Eyes open for Aphids!
Aphids are small sap-sucking insects. Common names include greenfly and blackfly, although individuals within a species can vary widely in colour and size. There have been no less than 4.000 different types of them described worldwide, among them a good 250 that are considered to be pests of crops and ornamentals. But outside of that, Aphids play a significant role in the entire environmental system.
The life cycle of the Aphid can progress with having sex and without sex… it is - let’s say - it is complicated.
Wingless females, called stem mothers, reproduce without fertilization, by the so called parthenogenesis, from early spring throughout the summer. These stem mothers are unique in that way they produce living young Aphids (this is called viviparity) as opposed to laying eggs, which occurs in most other insects. The flightless females giving birth to live female nymphs—who may also be already pregnant, an adaptation scientists call ‘telescoping generations’. Still without the involvement of males!
Maturing rapidly, females breed profusely so that the number of these insects multiplies quickly. Eventually the plant containing the stem mother and her offspring becomes overcrowded. About the time when they are ready to move house, some offspring develop into adults with two pairs of large membranous wings. These winged adults fly to new grazing grounds or to the next plant to colonize. (This circle can just go on like that, the unfinished or Hemimetabolism Circle)
In late summer both males and females are produced. The first generation is still been reproduced with the trick of the parthenogenesis, but after that it is a sexual reproduction. In cooler climates this Generation would develop wings to fly to more protected spots and hide their eggs well, so it will survive the winter’s frosty conditions. So, after they mate, the female lays eggs that survive the winter. (This is called a full or Holometabolous circle)
Although Aphids seem rather harmless (and yes there’s usually a predator hungrily on the lure for them) Aphids are among the most destructive insect pests on cultivated plants in temperate regions. They weaken the plant by sucking sap and that might lead to deformation on new growths as well as on flowers, which might still be acceptable, but wait! There’s more to that! Aphids act as vectors for plant viruses!! Simply by sucking on one plant and going to the next plant to “bite” into it as a hungry Vampire. For us Orchid enthusiasts, it’s totally unacceptable.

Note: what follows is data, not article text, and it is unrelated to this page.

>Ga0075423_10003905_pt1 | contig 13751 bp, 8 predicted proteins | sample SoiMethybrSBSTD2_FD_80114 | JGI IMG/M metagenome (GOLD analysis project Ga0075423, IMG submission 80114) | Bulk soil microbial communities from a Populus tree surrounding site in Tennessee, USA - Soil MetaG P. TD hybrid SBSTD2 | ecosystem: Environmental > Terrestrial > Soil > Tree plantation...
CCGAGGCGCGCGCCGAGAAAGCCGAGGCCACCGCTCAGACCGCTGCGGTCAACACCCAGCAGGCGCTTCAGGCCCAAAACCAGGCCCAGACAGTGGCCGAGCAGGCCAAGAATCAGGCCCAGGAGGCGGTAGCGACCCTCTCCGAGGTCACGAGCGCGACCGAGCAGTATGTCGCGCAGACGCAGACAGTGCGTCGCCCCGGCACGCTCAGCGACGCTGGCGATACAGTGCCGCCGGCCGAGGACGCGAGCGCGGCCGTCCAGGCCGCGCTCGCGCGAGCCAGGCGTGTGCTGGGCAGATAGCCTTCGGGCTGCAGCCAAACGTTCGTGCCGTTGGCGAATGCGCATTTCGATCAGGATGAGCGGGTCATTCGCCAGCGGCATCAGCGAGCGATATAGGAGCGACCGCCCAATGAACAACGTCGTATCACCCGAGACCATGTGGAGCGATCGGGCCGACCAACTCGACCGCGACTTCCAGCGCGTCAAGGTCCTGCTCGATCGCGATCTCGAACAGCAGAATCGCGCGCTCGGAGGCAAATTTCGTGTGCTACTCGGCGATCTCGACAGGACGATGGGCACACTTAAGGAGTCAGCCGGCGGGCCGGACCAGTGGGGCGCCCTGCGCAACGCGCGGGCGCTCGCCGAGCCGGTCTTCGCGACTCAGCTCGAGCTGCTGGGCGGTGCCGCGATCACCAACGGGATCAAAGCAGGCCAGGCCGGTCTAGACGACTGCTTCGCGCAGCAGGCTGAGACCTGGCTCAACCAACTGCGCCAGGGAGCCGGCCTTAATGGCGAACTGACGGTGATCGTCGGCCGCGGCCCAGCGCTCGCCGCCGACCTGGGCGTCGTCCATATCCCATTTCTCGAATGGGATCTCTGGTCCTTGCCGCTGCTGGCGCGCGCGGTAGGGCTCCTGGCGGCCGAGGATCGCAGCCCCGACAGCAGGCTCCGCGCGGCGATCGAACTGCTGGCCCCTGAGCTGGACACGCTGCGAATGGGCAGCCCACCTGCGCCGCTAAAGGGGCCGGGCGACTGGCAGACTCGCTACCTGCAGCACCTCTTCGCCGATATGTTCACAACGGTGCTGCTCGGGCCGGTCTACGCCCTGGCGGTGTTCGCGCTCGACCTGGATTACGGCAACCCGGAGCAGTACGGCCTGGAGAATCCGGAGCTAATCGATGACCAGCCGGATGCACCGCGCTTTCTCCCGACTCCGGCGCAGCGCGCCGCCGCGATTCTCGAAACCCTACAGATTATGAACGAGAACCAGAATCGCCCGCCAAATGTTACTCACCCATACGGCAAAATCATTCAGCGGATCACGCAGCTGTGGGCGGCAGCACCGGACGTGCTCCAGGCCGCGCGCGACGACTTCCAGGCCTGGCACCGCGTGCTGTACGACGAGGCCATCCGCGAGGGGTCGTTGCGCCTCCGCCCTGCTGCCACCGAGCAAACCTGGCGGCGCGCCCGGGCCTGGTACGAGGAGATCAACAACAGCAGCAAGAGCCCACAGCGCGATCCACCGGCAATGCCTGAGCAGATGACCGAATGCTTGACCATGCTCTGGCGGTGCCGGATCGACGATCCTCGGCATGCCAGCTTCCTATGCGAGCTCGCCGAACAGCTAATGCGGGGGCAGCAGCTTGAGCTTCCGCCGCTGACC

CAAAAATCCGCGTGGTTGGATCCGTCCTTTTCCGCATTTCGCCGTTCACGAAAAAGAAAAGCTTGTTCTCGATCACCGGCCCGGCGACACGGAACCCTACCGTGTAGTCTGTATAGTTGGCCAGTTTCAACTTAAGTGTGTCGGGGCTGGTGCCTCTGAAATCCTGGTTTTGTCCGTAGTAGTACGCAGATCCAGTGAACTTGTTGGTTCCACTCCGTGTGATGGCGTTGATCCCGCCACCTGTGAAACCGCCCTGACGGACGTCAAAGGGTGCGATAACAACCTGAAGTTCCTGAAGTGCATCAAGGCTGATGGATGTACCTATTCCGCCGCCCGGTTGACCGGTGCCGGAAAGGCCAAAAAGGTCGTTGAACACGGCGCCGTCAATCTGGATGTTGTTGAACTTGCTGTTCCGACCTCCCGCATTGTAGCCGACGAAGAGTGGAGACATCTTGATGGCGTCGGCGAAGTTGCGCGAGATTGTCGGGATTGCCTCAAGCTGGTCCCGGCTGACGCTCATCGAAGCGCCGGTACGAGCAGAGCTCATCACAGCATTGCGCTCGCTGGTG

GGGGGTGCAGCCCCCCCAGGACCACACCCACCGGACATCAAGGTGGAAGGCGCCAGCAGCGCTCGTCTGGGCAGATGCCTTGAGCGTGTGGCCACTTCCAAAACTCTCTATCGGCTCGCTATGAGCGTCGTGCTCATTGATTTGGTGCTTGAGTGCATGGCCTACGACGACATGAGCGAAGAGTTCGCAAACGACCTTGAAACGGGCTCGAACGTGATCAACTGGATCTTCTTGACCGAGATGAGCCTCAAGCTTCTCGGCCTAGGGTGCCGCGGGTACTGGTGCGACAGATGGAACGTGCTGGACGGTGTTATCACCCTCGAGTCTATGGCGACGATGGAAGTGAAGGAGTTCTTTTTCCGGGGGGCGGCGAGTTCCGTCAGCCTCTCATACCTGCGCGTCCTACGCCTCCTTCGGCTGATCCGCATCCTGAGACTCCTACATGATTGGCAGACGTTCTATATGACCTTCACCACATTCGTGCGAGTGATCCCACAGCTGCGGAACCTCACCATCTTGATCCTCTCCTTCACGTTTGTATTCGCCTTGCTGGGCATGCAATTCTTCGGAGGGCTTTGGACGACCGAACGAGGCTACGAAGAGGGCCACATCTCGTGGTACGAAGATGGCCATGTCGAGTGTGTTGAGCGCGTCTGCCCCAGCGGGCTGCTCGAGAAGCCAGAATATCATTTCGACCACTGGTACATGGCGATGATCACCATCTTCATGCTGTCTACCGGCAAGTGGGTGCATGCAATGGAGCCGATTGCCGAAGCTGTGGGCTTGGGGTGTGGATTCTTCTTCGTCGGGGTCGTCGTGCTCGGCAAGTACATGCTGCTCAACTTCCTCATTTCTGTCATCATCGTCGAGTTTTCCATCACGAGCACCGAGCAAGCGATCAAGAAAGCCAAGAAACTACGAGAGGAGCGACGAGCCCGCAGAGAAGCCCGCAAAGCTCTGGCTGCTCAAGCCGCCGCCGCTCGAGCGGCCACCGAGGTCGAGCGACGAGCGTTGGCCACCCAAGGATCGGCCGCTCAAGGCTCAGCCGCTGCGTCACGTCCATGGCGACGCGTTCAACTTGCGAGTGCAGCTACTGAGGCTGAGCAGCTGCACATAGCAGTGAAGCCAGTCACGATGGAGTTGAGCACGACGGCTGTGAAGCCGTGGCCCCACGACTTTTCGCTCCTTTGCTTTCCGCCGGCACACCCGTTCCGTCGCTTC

Another issue arises, that is quite often overseen. What an organism eats will be digested, and so what goes in one end - will come out the other end. Aphids do like to suck on the Phloem, the sugar side of the plant, which lays underneath the leaves. On hot days the pressure inside the vascular system of a plant is quite high, Aphids have to regulate their own pressure, by dropping out the extra of their plant sap intake. Together with the excrement this so called honey dew is perfect for growing grey mold that not only weakens the plant, by the secondary infection, but also minimizes the clean leaf surface that’s needed for the photosynthesis.
Control of aphids is not easy. Insecticides do not always produce reliable results, given resistance to several classes of insecticides and so systemic insecticides such as GroVentive are delivering a reliable performance. On a garden scale, water jets and soap sprays (3%) could be quite effective. On a garden scale, water jets and soap sprays (3%) could be quite effective. The fact that Aphids often feed on the undersides of leaves means they are therefore invisible for insects that are on the fly through ‘take-away’ hunt for prey. For a more sustainable approach, natural enemies achieve except in enclosed environments such as greenhouses. Aphids are often controlled by natural enemies such as ladybird beetles, aphidlions (my favourite, a cool guy, check it out!), and lacewings.
Fun Fact: In the way of a true insect conspiracy, some species of ants actually farm aphids; protecting them on the plants where they are feeding, and consuming the honeydew the aphids release. This is a mutualistic relationship, with these dairying ants milking the aphids by stroking them with their antennae. Although mutualistic, the feeding behavior of aphids is altered by ant attendance. Aphids attended by ants tend to increase the production of honeydew in smaller drops with a greater concentration of amino acids increasing the risk of plant infection.